The Muslims in Singapore have always been attached to having the highest level of religiosity compared to followers of the other religions of the state. This religiosity was observed in the 1989 National Survey on Religion and again in 2017, where 93 percent of Malays perceived being Muslims as important to their identity in comparison to 70.6 percent of the Indians and 37.4 percent of the Chinese. In a more recent survey, Muslim respondents (38.3 per cent) were the most likely to identify as very or extremely religious. With Muslims’ assertiveness towards policies that may infringe upon Islamic values, upholding national stability could be a challenge. The priorities of this young nation were set out clearly – to remove social tension that may cause social discords and continuously support economic growth. The way forward was secularism, where religion played a minimal role in the common space. As Ambassador Mohammad Alami Musa puts it,
“The principles of governance are applied within the context of a state that staunchly embraces secularism but at the same time recognizes that religion has a positive role in contributing to social wellbeing and economic prosperity.” 
With various issues surrounding the lives of Muslims and the state’s secularism, to what extent can Muslim actors maximise their activism? Actors here denote Muslim activists who are involved in any political or social reforms.
At the heart of Walid Jumblatt Abdullah’s Islam in a Secular State: Muslim Activism in Singapore is a narrative about terms, pragmatism, and Muslim activism in Singapore. Abdullah argued, with relentless pace, that in a secular state, political opportunity structures are limited for Muslim actors to influence political outcomes.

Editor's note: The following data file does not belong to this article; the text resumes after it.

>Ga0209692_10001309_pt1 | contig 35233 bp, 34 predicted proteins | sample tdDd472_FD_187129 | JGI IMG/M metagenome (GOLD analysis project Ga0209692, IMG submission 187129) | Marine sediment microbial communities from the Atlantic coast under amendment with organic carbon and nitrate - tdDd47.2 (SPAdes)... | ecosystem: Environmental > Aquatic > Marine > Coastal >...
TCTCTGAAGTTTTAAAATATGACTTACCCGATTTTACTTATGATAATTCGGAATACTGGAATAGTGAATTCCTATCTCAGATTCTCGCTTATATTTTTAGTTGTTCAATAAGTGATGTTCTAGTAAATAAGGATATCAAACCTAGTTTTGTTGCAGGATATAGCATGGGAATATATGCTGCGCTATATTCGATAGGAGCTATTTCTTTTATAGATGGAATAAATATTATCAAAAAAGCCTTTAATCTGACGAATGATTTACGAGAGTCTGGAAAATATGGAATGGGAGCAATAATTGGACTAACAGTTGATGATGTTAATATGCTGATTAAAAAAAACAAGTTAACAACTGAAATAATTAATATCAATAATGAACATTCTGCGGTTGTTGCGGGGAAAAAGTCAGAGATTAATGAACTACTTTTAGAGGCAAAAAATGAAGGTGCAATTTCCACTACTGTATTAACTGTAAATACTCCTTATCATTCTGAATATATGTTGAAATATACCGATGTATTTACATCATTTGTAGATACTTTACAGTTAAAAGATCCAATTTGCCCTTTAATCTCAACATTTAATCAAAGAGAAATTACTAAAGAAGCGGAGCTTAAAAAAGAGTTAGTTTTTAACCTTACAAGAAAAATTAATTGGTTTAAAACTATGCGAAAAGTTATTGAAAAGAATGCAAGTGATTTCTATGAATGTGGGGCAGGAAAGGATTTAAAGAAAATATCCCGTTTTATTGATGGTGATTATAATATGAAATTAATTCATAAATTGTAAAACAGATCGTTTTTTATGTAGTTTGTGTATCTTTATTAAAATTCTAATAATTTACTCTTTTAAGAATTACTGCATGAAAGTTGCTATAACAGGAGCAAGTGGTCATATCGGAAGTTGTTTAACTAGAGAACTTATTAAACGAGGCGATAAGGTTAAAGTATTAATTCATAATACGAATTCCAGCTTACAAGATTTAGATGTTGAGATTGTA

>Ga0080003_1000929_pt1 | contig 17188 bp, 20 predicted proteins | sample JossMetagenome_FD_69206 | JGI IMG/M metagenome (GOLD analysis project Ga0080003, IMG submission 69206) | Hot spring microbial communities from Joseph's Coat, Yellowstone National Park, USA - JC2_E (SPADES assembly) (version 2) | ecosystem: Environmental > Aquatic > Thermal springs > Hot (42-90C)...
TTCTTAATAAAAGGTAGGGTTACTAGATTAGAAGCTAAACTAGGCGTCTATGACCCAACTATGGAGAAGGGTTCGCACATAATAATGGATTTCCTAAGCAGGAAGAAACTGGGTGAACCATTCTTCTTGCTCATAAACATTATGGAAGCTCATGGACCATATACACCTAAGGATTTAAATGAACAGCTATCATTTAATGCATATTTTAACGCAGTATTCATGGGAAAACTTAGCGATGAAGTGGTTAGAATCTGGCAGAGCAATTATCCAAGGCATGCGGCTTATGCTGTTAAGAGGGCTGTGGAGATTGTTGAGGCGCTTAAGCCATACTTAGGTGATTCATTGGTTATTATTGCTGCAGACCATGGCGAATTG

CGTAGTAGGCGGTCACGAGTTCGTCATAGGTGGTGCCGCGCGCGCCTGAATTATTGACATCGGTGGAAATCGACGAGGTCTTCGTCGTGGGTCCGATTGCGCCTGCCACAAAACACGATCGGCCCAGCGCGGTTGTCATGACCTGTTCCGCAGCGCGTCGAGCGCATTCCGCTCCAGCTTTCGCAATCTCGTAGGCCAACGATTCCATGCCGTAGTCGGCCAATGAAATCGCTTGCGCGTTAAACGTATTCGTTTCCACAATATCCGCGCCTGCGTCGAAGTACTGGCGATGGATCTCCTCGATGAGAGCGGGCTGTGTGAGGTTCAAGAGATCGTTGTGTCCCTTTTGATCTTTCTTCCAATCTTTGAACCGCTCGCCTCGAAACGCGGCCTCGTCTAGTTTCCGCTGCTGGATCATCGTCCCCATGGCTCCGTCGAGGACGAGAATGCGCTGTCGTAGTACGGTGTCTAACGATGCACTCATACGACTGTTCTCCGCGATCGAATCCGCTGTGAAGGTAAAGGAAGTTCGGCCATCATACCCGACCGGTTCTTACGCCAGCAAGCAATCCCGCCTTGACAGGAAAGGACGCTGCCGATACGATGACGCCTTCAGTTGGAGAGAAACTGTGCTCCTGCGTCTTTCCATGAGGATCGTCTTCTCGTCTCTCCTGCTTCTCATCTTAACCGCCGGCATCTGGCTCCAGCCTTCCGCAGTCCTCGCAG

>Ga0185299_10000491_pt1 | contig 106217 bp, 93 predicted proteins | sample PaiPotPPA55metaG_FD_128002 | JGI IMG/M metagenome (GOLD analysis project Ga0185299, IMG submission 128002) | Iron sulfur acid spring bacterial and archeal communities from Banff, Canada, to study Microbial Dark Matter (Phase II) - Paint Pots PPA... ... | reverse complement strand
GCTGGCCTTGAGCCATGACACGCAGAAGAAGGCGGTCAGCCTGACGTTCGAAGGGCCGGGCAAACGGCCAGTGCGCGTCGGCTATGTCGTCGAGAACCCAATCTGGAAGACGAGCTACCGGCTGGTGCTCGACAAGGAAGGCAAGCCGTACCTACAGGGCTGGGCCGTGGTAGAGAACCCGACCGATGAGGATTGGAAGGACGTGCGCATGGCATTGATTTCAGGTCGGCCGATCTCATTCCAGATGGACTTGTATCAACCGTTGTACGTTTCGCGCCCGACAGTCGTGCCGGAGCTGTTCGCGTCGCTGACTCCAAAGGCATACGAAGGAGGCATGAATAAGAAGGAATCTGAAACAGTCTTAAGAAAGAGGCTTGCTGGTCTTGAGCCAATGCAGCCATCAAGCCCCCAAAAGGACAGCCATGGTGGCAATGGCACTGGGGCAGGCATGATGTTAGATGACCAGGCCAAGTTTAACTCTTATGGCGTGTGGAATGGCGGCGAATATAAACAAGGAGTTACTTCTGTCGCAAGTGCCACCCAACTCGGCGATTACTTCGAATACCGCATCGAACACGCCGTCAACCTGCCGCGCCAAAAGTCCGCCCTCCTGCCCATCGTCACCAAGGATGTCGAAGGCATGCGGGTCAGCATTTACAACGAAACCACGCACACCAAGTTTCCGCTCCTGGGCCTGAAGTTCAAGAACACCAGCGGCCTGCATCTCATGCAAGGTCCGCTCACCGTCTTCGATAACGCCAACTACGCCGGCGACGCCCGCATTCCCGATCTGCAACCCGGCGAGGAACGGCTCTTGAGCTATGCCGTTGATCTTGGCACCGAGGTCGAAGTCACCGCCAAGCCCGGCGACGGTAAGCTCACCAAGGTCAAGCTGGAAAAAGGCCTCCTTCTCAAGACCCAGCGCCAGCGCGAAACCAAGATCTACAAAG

The structure of this book is refreshingly clear. Chapter 1 gives a clear contextual understanding of the state’s political arena. Chapter 2 explains Muslim activism which I believe is crucial to expound on the multi-faceted nature of Muslim activism in Singapore in the later chapters. Chapters 3, 4, 5, and 6 explicate Muslim actors. These four vibrant chapters show immense attempts in uncovering the different positions of Muslim actors; the ulama, the liberal activists, and the conservative Muslims. Abdullah discussed the roles played by these actors, the challenges they faced and gave several case studies that postulate the political opportunities available to different actors. Abdullah also interrogates the understanding of the Singapore Muslim Identity (SMI), in Chapter 4. The SMI is an endeavour to ensure that the Singapore Muslim community remains cognisant of the highly diverse state. Its primary aim is to crystallise specific Islamic attributes, values, and teachings, in the form of the ten desired attributes of a Singaporean Muslim Community of Excellence. Abdullah pointed out that each of the ten attributes of the SMI can be contentious, leaving the rhetoric to reader’s discretion.
“Of course each of these points can be contentious, and much unpacking is needed. For instance, what does being a good citizen entail? Does that require obedience to the state, and working with the OB markers, or are contestations of the state’s core ideologies allowed? What does ‘progressive’ mean? What if Muslims lean towards a conservative interpretation of Islam: does that make them less Singaporean, or even less Muslim? What does ‘pluralism’ connote? Does that mean denouncing salvific exclusivity, as Alami seems to suggest in the Straits Times article? What does acceptance of the secular state translate to in reality: is it philosophical acceptance of the privatisation of faith, or is it a practical approval of secularism as a political and governing principle? And what are these ‘universal’ values? Any student of politics would know that values are always being contested. What should Singaporean Muslim’s stance be toward gay marriage, for instance, and is recognition of that universal value? If so, why and if not, why not? Like most values, the ones suggested in the SMI project are up for contestation.”